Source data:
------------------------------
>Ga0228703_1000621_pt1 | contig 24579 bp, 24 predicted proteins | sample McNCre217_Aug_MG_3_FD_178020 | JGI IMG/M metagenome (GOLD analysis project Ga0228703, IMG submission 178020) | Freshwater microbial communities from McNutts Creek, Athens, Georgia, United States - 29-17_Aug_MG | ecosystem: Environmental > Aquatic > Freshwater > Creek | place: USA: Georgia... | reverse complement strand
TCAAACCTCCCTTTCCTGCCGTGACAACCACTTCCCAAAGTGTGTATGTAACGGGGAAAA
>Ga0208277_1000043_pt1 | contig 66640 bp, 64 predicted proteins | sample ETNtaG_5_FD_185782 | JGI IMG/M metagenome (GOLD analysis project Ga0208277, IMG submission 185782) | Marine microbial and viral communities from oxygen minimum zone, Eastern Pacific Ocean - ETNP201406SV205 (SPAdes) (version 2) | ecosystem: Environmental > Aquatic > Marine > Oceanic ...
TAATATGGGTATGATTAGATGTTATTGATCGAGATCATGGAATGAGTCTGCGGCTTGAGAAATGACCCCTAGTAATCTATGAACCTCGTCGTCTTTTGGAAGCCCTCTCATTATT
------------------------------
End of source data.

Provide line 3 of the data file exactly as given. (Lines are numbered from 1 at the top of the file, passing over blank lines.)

>Ga0208277_1000043_pt1 | contig 66640 bp, 64 predicted proteins | sample ETNtaG_5_FD_185782 | JGI IMG/M metagenome (GOLD analysis project Ga0208277, IMG submission 185782) | Marine microbial and viral communities from oxygen minimum zone, Eastern Pacific Ocean - ETNP201406SV205 (SPAdes) (version 2) | ecosystem: Environmental > Aquatic > Marine > Oceanic ...